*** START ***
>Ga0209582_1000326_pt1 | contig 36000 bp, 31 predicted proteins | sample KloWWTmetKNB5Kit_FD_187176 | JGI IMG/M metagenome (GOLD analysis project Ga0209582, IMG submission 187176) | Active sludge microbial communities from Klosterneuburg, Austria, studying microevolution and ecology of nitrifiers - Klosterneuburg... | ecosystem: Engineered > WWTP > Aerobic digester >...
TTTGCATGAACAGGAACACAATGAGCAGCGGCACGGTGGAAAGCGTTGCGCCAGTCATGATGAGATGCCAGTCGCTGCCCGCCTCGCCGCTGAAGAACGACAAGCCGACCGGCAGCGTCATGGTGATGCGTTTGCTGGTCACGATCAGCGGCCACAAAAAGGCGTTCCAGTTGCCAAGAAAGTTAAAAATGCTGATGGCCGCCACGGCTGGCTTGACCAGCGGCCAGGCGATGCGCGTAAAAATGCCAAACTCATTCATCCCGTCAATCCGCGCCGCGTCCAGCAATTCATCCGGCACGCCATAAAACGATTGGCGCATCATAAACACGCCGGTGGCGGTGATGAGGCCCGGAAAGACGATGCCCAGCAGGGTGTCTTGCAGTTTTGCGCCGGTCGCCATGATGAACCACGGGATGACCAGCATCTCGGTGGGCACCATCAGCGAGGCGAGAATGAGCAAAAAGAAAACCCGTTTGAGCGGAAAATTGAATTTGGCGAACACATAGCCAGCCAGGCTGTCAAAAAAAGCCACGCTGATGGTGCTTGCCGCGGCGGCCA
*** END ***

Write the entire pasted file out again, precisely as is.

>Ga0209582_1000326_pt1 | contig 36000 bp, 31 predicted proteins | sample KloWWTmetKNB5Kit_FD_187176 | JGI IMG/M metagenome (GOLD analysis project Ga0209582, IMG submission 187176) | Active sludge microbial communities from Klosterneuburg, Austria, studying microevolution and ecology of nitrifiers - Klosterneuburg... | ecosystem: Engineered > WWTP > Aerobic digester >...
TTTGCATGAACAGGAACACAATGAGCAGCGGCACGGTGGAAAGCGTTGCGCCAGTCATGATGAGATGCCAGTCGCTGCCCGCCTCGCCGCTGAAGAACGACAAGCCGACCGGCAGCGTCATGGTGATGCGTTTGCTGGTCACGATCAGCGGCCACAAAAAGGCGTTCCAGTTGCCAAGAAAGTTAAAAATGCTGATGGCCGCCACGGCTGGCTTGACCAGCGGCCAGGCGATGCGCGTAAAAATGCCAAACTCATTCATCCCGTCAATCCGCGCCGCGTCCAGCAATTCATCCGGCACGCCATAAAACGATTGGCGCATCATAAACACGCCGGTGGCGGTGATGAGGCCCGGAAAGACGATGCCCAGCAGGGTGTCTTGCAGTTTTGCGCCGGTCGCCATGATGAACCACGGGATGACCAGCATCTCGGTGGGCACCATCAGCGAGGCGAGAATGAGCAAAAAGAAAACCCGTTTGAGCGGAAAATTGAATTTGGCGAACACATAGCCAGCCAGGCTGTCAAAAAAAGCCACGCTGATGGTGCTTGCCGCGGCGGCCA